“Old as she was, she still missed her daddy sometimes.” ~ Gloria Naylor
Most people spend much of their time in a horizontal thought process. We move along connecting the dots of one moment to another, on cruise control, until something happens that causes us to stop. I used to think of this as a roadblock. I know now it’s God’s hand. We are forced to be still. We lose ourselves in the familiarity of something that stirs our senses – the shrill of a child’s laughter, the scent of fresh lilac, watching a snowflake drift — and follow the memory home.
It was a Saturday morning in February and everything on the New Jersey shore had come to a halt, the aftermath of the worse blizzard we’ve seen in years. I was in bed somewhere between sleep and consciousness, content in the knowledge there was no need to move. Mother Nature had spread a thick, white comforter over the winter uglies, giving the dead, gray leftovers of the previous seasons life and beauty of its own. I was the only one in the world and it was at peace.
My euphoric moment was short lived. I was jolted out of bliss by the sound of steel on concrete. Begrudgingly, I walked to the window to spy the thief robbing me of my pleasure. Below was an older man, in a plaid jacket, silver hair peeking from beneath a navy wool hat. It was evident from the amount of walkway cleared that he had been there for some time. It was also evident from the clouds of smoke created from his hot breath hitting the arctic blast that he was tiring. My first instinct was to tap on the glass, pull on my jeans and go out to assist him. But I hesitated and stood silently watching as he continued to dig through several feet of white powder to my front door. When he was finished he returned his shovel to his trunk and took out a bag of rock salt, tossing it over the freshly cleared path and porch. I expected a knock at my door, to share a cup of hot coffee. Instead he turned, got into his car and drove off without announcing he was ever there or crediting himself for all the work he just did.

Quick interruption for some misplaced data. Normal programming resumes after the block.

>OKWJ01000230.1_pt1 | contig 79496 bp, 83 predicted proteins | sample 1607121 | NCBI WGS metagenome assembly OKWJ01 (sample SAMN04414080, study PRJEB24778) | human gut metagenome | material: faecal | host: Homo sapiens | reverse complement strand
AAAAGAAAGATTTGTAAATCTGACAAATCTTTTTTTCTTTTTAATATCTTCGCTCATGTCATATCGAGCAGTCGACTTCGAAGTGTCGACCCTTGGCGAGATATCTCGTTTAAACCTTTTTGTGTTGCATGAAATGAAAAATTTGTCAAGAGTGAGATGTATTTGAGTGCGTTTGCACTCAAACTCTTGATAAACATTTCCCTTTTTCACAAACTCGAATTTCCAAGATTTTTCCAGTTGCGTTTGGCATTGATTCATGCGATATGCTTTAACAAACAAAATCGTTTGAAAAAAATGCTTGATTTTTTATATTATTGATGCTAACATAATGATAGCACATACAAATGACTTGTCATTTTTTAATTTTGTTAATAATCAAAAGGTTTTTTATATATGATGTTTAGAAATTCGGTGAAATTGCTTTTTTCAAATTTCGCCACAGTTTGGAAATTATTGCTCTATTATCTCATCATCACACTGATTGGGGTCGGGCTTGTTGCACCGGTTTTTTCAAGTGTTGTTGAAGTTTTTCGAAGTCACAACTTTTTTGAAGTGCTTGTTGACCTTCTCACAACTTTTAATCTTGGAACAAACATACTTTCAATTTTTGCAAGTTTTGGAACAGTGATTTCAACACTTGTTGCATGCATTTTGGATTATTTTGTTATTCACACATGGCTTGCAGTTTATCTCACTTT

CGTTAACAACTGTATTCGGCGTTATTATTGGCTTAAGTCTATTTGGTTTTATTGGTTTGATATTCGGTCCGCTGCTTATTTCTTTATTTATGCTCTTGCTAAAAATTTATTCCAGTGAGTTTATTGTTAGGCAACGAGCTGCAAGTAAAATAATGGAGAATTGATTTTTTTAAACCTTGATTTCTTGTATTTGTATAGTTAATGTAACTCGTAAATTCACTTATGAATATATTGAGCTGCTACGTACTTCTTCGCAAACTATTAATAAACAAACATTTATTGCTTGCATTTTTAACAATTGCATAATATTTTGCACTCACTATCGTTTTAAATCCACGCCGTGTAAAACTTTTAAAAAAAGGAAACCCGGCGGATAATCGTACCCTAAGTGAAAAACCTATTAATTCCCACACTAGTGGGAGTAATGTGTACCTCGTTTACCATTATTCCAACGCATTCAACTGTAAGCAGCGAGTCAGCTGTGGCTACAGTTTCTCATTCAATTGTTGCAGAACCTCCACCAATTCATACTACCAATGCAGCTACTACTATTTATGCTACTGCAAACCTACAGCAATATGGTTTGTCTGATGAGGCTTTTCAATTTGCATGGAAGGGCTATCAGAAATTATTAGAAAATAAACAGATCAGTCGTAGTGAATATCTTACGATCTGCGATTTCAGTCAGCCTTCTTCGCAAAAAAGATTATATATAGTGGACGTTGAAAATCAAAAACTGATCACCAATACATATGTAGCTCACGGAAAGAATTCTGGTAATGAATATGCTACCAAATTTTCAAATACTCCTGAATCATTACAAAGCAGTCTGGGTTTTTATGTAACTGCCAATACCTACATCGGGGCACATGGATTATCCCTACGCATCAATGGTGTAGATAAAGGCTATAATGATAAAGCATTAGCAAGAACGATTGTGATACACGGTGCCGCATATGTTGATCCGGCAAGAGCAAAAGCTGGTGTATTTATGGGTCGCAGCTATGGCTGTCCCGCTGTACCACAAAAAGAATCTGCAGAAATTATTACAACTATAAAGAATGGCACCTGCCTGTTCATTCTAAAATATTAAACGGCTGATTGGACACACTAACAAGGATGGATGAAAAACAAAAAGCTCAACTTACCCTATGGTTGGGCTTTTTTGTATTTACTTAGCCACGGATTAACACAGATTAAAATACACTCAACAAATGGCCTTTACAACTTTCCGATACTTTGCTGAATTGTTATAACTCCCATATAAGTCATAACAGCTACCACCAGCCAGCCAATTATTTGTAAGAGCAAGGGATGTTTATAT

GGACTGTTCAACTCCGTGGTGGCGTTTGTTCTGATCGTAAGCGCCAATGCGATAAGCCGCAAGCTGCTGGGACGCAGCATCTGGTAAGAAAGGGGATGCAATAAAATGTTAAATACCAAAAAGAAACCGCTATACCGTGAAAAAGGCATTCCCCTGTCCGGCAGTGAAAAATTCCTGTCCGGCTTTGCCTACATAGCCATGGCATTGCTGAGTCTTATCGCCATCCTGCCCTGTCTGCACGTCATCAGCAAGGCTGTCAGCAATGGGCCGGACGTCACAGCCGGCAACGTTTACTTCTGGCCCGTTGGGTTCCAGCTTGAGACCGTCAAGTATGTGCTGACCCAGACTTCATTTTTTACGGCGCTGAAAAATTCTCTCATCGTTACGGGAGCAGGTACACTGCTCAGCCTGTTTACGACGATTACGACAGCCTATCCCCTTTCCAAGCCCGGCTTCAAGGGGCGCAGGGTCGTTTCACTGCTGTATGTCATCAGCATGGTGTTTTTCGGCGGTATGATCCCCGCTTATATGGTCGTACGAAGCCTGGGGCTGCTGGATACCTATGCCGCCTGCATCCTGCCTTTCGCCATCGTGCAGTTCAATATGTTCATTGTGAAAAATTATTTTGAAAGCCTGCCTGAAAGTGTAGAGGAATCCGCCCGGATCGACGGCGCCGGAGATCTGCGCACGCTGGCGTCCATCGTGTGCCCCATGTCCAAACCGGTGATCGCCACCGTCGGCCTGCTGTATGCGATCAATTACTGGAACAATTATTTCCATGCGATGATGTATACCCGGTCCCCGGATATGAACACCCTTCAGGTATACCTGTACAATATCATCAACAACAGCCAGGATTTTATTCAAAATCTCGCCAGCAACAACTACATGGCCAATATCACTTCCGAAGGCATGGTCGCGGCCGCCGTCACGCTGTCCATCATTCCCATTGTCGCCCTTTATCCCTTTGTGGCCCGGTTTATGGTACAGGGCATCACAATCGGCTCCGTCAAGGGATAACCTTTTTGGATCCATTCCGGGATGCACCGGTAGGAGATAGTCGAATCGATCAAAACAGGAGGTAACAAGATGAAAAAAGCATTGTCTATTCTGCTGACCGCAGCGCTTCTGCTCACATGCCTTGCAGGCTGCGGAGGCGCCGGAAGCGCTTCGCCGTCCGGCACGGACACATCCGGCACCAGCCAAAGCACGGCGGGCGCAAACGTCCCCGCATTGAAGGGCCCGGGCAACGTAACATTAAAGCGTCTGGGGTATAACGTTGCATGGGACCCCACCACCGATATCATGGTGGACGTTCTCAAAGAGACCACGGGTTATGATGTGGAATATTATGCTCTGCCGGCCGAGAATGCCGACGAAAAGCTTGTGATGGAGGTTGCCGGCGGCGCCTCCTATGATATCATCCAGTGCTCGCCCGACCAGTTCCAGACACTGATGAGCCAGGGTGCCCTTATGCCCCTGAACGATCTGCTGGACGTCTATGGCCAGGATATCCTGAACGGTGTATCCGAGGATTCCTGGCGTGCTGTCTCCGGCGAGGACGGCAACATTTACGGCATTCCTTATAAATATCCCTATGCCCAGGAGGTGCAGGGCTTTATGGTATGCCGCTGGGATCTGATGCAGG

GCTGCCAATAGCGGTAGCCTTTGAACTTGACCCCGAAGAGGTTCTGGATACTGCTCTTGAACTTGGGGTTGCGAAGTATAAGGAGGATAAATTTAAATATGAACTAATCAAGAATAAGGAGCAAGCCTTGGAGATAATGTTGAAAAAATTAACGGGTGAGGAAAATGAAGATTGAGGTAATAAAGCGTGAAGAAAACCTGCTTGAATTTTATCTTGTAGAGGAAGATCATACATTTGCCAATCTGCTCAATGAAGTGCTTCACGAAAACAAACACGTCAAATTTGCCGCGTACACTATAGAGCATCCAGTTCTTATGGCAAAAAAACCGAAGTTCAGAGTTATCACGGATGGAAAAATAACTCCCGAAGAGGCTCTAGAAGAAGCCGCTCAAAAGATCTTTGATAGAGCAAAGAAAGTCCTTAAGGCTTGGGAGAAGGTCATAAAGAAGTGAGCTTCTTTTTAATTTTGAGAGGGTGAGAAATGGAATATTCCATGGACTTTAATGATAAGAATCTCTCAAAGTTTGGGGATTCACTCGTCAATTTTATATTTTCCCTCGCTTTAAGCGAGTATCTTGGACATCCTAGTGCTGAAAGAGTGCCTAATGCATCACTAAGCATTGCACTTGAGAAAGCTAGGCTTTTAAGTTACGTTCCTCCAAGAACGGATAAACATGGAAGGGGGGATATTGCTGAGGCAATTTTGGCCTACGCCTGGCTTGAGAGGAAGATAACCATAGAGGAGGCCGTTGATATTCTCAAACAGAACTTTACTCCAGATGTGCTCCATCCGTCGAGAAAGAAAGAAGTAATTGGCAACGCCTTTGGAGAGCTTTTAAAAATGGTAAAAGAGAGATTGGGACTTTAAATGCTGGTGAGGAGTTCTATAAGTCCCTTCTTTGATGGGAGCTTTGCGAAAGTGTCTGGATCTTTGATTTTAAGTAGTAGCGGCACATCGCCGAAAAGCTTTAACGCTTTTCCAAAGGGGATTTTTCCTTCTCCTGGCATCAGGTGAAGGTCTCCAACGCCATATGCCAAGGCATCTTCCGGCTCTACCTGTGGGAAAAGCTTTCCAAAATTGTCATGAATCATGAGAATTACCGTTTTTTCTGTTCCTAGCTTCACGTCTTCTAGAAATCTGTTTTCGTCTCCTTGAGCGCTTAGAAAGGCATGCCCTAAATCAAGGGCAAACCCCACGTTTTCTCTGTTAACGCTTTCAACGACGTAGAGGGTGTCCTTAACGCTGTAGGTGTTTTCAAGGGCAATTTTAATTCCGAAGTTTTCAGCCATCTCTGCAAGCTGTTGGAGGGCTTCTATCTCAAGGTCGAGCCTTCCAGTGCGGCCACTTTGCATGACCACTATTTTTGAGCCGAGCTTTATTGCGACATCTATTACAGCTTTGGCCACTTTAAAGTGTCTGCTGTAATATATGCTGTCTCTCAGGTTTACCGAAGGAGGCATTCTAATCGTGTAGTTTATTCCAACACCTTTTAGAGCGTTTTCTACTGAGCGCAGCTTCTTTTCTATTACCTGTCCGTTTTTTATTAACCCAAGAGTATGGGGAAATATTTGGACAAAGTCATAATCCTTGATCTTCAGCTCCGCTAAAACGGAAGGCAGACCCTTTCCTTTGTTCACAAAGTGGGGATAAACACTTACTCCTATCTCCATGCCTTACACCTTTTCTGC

I remained at the window for a long time afterward, frozen not by the cold weather but by the warmth of a father’s love, wondering how many things my father had done for me while I wasn’t looking.